The resurgence of the oil drilling industry did not last long, however. By 1985, oil and gas drilling service companies across the United States were virtually in tatters. The bottom fell out of the market with the perception that the OPEC oil embargo had spent its course, and drilling for oil soon afterwards hit its lowest level of domestic activity in almost 40 years. There was an oil glut, and profits across the entire industry began to plummet. Western Company, still under the direction of Eddie Chiles, began to sell its assets and close down operations. In 1986, the company closed 7 out of a total of 41 on-shore service locations, and by the end of the year only 6 out of a total of 17 offshore drilling rigs remained in operation. During the same year, Western Company, short of cash and without the prospect of a rosy future, defaulted on over $550 million of its debts.
The attempted liquidation of Western Company of North America wasn't entirely successful, and the company muddled through the late 1980s. Morgan Guaranty Trust Company, one of the firm's bankers, put three of Western Company's rigs up for sale. Located in the North Sea, they seemed ideal for a larger, more financially stable company in the oil and gas servicing industry to snatch up. But Morgan only received one offer, and that only amounted to two-thirds of the $120 million Western Company owed on the rigs. Other attempts to sell the company's assets, including such items as trucks, fared no better. At one auction the trucks only garnered 20 to 30 cents on the dollar. Although it was no consolation, bigger companies like Schlumberger Ltd. and Haliburton Co. were also experiencing tough times.
Adding to Chiles' problems was his ownership of the Texas Rangers baseball team. In 1986, the Rangers had already posted a consecutive losing streak of 13 seasons, and trying to rebuild the team was beginning to drain the Chiles family coffers. In 1985, the team lost $4 million, and it was projected to lose even more over the next season since Chiles didn't have the money to make the team a winner. In fact, Chiles' own stake in Western Company's stock had dropped enormously. From a high of over $350 million in 1981, when Western Company was at the peak of its success, the worth of Chiles' holdings declined to just $12 million by the end of 1986. Each share of Western Company stock was worth only one dollar.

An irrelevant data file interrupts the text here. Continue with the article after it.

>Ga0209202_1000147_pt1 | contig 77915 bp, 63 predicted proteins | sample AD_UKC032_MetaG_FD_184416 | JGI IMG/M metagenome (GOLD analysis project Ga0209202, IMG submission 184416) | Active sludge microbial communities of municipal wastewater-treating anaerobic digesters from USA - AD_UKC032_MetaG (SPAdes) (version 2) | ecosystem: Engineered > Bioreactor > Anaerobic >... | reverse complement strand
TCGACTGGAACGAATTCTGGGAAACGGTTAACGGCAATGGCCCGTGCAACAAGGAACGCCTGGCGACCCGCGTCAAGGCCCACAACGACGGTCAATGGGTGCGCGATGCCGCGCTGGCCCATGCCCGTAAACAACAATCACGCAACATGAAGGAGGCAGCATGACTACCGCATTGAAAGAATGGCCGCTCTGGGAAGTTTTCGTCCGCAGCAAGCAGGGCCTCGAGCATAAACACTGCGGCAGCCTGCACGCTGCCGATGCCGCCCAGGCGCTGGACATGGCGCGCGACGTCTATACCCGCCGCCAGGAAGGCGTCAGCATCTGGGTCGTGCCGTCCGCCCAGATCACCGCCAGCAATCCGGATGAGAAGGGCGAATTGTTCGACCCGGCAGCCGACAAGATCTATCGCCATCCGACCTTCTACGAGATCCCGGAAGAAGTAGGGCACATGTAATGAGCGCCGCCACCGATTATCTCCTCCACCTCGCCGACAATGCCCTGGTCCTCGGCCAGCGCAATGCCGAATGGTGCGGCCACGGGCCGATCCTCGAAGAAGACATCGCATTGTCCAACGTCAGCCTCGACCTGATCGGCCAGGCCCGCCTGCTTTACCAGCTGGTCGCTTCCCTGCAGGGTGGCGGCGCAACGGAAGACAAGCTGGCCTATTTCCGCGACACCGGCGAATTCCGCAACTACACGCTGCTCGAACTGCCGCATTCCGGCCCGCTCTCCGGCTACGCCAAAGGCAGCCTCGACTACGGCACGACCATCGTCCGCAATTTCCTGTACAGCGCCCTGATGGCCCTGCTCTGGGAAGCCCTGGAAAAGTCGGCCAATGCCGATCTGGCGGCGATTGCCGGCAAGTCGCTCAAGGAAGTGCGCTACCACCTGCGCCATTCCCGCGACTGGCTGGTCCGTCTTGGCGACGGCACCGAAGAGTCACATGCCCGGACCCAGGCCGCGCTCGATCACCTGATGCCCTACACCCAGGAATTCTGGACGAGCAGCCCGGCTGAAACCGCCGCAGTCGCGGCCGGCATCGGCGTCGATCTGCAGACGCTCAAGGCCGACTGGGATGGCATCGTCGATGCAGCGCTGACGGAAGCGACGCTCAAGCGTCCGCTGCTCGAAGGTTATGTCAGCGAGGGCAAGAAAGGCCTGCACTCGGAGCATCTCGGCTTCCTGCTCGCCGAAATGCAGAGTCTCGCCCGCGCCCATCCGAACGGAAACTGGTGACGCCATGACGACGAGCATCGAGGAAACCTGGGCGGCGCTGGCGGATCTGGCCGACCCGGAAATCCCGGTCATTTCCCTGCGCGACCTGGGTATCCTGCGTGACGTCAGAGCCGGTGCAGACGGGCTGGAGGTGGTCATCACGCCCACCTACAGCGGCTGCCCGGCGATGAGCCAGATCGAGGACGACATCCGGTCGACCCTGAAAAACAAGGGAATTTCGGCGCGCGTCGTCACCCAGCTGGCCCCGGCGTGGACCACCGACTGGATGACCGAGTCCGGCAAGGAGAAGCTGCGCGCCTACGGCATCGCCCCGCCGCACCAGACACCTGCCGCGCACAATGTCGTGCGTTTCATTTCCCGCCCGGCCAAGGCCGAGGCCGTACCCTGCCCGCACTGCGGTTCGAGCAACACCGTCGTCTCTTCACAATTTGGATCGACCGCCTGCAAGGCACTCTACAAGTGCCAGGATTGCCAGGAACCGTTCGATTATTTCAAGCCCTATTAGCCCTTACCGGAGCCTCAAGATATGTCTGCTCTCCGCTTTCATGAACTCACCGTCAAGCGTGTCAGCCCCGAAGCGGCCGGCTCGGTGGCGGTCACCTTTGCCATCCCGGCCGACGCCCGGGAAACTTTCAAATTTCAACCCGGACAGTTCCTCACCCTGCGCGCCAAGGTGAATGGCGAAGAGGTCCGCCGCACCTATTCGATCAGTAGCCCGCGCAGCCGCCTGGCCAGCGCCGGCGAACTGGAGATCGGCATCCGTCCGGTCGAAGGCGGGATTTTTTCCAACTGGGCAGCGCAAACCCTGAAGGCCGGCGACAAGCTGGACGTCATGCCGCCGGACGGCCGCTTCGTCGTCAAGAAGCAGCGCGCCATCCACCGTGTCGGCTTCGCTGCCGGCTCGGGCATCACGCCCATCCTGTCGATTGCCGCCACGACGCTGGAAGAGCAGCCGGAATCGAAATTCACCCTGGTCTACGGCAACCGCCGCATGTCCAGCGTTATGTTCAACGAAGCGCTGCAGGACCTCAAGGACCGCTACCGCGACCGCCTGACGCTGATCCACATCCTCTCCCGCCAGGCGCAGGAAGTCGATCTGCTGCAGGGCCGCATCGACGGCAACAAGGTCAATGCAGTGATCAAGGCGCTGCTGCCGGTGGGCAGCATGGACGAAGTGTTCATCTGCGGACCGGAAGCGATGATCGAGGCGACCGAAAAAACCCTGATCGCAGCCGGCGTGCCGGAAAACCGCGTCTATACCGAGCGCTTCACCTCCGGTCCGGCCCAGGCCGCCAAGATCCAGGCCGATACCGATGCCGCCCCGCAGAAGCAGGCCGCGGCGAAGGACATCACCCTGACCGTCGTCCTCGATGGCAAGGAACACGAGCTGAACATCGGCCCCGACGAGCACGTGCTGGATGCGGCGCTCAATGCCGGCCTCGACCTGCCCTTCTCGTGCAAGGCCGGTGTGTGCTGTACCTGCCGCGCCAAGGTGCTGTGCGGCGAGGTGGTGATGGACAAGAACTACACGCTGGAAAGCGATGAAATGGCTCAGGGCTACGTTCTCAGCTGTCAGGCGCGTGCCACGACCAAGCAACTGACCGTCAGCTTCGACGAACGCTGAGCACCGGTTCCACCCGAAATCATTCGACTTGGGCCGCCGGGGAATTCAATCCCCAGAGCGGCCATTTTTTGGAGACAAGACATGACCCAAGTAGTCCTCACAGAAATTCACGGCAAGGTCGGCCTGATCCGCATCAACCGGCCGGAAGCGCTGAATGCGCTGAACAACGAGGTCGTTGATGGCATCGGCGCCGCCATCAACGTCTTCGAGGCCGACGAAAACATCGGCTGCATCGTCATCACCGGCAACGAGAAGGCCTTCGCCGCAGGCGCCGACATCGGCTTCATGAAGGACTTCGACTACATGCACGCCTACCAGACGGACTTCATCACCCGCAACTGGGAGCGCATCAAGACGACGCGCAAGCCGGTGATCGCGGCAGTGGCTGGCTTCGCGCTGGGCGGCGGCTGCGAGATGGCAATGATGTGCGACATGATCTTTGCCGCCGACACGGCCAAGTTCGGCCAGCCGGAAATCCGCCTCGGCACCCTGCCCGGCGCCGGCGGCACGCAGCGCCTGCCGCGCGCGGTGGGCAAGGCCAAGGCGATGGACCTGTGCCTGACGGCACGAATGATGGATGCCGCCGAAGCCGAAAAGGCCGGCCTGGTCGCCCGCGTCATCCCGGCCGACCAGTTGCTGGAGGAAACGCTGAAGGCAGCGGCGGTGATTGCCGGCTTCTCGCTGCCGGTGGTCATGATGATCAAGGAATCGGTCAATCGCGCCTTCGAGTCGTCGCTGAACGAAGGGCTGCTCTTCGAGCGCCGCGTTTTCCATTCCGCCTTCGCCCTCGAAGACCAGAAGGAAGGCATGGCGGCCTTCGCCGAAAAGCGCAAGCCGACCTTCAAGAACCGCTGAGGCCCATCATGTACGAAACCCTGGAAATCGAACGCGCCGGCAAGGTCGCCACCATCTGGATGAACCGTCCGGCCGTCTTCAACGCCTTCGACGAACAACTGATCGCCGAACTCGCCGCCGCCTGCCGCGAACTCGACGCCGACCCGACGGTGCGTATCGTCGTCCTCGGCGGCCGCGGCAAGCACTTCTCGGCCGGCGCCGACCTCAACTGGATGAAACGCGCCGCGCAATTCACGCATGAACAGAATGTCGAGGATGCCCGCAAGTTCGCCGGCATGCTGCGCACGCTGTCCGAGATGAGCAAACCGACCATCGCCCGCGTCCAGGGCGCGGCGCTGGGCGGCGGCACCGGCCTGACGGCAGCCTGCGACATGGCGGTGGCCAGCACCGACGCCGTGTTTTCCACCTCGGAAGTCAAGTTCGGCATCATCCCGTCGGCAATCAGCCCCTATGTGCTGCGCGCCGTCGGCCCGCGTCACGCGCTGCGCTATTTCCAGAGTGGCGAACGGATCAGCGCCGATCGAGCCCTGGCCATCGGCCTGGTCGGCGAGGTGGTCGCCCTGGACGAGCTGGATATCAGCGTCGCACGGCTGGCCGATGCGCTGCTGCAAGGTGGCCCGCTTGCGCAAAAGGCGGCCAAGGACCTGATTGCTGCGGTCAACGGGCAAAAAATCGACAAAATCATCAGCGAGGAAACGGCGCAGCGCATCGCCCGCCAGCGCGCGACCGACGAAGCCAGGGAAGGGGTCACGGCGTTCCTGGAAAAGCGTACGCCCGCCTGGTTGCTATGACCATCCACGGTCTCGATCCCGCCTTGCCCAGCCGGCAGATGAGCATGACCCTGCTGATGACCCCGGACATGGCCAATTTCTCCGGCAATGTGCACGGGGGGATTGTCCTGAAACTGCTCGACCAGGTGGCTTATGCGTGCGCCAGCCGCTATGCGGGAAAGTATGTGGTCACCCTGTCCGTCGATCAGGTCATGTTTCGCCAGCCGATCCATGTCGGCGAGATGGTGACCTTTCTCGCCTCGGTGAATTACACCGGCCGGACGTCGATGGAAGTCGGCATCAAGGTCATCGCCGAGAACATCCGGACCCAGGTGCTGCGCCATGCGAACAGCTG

By the early 1990s, Chiles was gone and Western Company of North America had new management. No longer a family enterprise, the new leadership was concerned solely with whether or not the firm could remain a financially viable enterprise in the depressed oil and gas services industry. Based on the potential for new customers in the North Sea, the company made a huge financial commitment to design and built a number of stimulation vessels, high-technology boats that provide services such as acidizing and fracturing. Although there were construction delays and cost overruns for the stimulation vessels, once they were fully operational they began to bring in significant numbers of customers in the North Sea region. Soon the company reported that approximately 75 percent of all its revenues were due to the activities of its stimulation vessels.
Having stabilized the financial condition of the company, management then decided to build upon its services. As a result, Betz Energy Chemicals was purchased from Betz Laboratories in 1994. The sale included everything from technology to product inventory in the field of specialty chemicals for oil and gas production. With the oil and gas services industry still plagued by a glutted market and too many companies in competition with each other, Western Company was caught up in the consolidation trend that hit during the mid-1990s. BJ Services Company, a leading supplier of pressure pumping services in the oil and gas industry, offered to purchase and merge its operations with Western Company. At first, management at Western Company rejected the offer, but finally accepted a sweetened deal for $500 million. BJ Services and Western Company planned to combine all their oil and gas service operations, and by the middle of 1995 the restructuring was well under way.
The combined resources of Western Company of North America and BJ Services should create a potent and strong oil and gas services firm. Both companies have created their niche within the industry and hope to develop new services to customers around the world. Once the oil and gas services market revives, which many Wall Street analysts expect in the not-too-distant future, Western Company and BJ Services will be prepared to take advantage of the opportunities.
Principal Subsidiaries: Western Oceanic Inc.; Western Oceanic Service, Inc.; Western Petroleum Services International Co.